Aon (NYSE:AON), a professional services firm perhaps best known for its commercial insurance, recently gained 1.5% in premarket trading. Some of those gains were lost in likely profit-taking, but the gains have still held into this morning's trading as of this writing. While analysts are urging a note of caution on buying Aon shares, there's one new buyer who's thrown that caution to the wind and stepped in in a big way.
Aon's Big New Buyer
The biggest news for Aon, that in turn drove Aon stock up in the premarket, was that none other than Warren Buffett's Berkshire Hathaway (NYSE:BRK.B) picked up a stake in Aon valued at $943 million in the first quarter, based on Berkshire Hathaway's quarterly filings. This by itself is quite a step, but looking at what Berkshire sold in the process—shares of Wells Fargo (NYSE:WFC) and Chevron (NYSE:CVX)—it's clear Buffett sees something going on within Aon. Buffett has also been seen dialing back operations in banks throughout the the last year.
Earlier today, Aon announced that it will be selling its retirement and investment operations in Germany—including a range of products like pensions administration, pensions insurance brokering, and investment consulting—to Lane Clark & Peacock.
Such a sale was established to quell resistance to a separate move between Aon and Willis Towers Watson (NASDAQ:WLTW), a merger that would ultimately have created the largest insurance broker operation on Earth. With the sale completed, the chances of further opposition to the merger between Aon and Willis Towers Watson by the European Commission should be vastly reduced. WLTW stock has also seen some gains following Aon's move to sell to Lane Clark & Peacock For its part, Willis Towers Watson reportedly sold its own reinsurance operations, along with several businesses connected to corporate risk and brokerage, likely also part of the move to help ensure the merger between itself and Aon proceeds through regulatory scrutiny.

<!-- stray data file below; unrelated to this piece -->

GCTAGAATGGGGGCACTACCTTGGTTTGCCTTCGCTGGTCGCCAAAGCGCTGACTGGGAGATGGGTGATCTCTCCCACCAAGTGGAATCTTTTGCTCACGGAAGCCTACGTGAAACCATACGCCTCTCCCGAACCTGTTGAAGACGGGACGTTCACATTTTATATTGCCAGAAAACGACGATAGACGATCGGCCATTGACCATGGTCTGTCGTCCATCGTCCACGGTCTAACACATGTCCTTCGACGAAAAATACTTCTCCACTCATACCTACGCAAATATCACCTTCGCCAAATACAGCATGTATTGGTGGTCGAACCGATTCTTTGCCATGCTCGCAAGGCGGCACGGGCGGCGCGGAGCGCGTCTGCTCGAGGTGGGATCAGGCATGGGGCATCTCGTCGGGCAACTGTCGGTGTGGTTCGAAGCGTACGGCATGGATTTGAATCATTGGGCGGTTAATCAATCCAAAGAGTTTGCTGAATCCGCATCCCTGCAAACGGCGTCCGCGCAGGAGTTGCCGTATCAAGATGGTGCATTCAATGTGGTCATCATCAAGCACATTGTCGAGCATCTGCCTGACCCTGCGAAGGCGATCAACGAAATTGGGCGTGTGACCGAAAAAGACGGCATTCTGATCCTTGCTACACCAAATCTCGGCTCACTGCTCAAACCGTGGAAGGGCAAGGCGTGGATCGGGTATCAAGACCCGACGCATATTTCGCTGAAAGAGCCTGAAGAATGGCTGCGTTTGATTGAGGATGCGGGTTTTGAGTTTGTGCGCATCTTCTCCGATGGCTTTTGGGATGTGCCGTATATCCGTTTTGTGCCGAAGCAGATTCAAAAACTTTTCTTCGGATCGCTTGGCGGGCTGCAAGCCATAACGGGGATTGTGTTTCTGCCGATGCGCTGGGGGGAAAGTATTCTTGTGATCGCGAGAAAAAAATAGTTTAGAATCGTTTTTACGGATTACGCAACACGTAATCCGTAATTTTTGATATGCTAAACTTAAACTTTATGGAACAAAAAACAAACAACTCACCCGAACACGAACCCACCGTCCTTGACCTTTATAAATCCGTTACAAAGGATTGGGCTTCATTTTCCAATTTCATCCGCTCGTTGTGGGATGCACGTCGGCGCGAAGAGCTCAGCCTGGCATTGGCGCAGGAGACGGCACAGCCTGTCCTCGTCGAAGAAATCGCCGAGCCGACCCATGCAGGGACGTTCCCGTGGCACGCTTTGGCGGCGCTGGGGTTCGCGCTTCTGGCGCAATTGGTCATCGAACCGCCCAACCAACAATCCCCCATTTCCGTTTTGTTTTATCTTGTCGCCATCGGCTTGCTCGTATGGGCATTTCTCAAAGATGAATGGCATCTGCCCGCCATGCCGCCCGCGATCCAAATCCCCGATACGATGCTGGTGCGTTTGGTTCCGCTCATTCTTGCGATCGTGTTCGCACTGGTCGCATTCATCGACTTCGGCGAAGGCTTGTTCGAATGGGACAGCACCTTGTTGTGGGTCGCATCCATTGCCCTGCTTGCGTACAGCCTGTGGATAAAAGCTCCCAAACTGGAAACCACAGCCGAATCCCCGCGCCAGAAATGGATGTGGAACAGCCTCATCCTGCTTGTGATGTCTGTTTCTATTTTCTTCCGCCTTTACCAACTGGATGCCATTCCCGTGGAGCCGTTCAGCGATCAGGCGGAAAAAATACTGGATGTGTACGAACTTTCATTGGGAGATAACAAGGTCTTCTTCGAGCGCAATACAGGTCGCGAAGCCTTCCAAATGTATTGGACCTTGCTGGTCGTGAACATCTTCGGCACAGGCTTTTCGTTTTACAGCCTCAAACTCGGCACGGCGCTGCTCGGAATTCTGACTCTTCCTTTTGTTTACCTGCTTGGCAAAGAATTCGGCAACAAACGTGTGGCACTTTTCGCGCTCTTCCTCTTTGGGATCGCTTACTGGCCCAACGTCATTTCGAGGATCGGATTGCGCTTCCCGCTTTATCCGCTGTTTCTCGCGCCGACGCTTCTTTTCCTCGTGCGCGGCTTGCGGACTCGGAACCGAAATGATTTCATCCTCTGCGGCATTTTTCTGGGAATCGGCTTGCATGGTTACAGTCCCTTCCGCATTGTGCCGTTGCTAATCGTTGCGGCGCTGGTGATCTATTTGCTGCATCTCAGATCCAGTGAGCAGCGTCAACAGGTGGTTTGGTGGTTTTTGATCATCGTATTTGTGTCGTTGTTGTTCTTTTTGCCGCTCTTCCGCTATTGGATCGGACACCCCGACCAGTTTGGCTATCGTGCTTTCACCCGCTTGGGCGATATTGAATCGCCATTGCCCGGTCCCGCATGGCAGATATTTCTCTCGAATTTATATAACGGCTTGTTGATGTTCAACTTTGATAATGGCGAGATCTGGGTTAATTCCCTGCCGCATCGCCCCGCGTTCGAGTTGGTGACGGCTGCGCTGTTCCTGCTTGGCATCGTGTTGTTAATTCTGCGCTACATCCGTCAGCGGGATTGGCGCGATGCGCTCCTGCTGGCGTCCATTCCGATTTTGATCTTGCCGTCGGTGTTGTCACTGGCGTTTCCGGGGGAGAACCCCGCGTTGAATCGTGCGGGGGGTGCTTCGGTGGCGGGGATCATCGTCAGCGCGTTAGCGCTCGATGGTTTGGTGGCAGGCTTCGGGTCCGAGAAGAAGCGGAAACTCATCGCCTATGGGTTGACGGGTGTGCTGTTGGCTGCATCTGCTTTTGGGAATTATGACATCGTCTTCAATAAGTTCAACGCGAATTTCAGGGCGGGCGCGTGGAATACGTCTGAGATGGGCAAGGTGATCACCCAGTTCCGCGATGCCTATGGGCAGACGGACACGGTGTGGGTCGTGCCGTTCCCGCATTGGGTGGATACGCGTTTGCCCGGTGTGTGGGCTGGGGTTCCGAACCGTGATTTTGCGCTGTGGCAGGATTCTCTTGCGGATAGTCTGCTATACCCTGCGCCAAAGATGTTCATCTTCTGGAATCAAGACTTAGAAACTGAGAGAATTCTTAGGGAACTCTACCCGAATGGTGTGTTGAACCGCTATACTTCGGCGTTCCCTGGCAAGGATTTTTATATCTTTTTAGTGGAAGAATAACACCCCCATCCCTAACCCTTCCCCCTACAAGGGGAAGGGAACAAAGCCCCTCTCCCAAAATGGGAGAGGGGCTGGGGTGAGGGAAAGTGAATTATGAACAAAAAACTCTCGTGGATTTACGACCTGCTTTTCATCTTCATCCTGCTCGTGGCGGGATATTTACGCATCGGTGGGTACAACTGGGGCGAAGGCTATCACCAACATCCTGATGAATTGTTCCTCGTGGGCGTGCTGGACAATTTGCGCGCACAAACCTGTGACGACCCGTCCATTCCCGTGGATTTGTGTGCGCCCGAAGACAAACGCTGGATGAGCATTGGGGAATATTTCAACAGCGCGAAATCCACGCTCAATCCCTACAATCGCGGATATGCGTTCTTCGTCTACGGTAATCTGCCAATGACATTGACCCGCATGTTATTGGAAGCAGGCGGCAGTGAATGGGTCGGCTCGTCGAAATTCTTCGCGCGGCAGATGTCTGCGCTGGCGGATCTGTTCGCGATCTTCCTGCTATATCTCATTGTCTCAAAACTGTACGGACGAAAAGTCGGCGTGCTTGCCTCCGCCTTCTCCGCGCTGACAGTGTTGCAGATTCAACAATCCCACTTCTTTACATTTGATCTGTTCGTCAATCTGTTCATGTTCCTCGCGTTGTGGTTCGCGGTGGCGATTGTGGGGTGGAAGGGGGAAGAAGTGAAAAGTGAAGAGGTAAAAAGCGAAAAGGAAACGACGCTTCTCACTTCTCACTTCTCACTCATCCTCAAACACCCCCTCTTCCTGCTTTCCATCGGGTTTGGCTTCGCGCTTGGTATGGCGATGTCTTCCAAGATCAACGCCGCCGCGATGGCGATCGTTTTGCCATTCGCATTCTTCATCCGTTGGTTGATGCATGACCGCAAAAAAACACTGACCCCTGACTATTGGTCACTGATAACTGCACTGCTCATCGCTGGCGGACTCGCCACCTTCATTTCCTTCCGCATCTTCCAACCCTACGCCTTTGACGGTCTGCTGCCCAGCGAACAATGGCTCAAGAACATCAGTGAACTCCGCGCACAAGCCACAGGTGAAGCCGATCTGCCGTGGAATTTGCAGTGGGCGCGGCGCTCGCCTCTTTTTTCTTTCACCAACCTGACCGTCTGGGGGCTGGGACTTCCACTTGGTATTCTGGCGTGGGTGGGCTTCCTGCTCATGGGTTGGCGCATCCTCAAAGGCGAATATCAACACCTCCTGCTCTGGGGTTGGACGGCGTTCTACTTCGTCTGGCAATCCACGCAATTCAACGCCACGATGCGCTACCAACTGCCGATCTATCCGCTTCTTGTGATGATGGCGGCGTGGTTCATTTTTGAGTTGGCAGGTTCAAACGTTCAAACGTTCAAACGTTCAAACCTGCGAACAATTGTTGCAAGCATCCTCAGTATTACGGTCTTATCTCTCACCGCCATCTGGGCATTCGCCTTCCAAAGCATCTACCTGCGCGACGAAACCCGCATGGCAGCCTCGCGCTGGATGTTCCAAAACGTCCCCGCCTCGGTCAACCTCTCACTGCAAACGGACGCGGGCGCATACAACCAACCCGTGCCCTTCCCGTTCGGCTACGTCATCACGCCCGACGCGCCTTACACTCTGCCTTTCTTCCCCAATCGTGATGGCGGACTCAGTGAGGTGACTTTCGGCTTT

How Do Financial Analysts Feel About AON Stock?
Financial analysts are less than happy with Aon, and they've demonstrated as much—based on our latest research—by turning the consensus opinion increasingly bearish. Aon has been consensus rated a “hold” since February 2021, when it dropped from a “buy” consensus.
Back in February, Aon had eight “buy” ratings to its credit, along with five “hold” and one “sell”. By April, however, that had shifted to seven “buy”, five “hold” and one “sell”. Today, however, we're now at five “buy”, four “hold” and one “sell”, which shows analysts leaving the field altogether more than anything.
As for Aon price targets, the company remains in a fairly broad range. The current average share price target is $238.11, with a high of $287 and a low of $187 establishing the range. It's worth noting, too, that even as the overall analyst picture seems to get more bearish, recent movements for the company have been bullish as a whole. With Aon stock trading at $255.61 as of this writing, there is some downside potential in play.
Just a week ago, three analysts—Wells Fargo, JPMorgan Chase & Co., and Deutsche Bank Aktiengesellschaft—raised their price targets on Aon. Morgan Stanley also raised its target back in late April. There was only one other move made so far this year, as Atlantic Securities upgraded its outlook from “neutral” to “overweight,” but left its price target of $265 alone.
Aon's current low price target of $187, meanwhile, was established by Piper Sandler back in November of last year, when it lowered both its rating and its price target on Aon. Piper Sandler dropped the rating from “overweight” to “neutral”, and the price target from $228 to its current $187.
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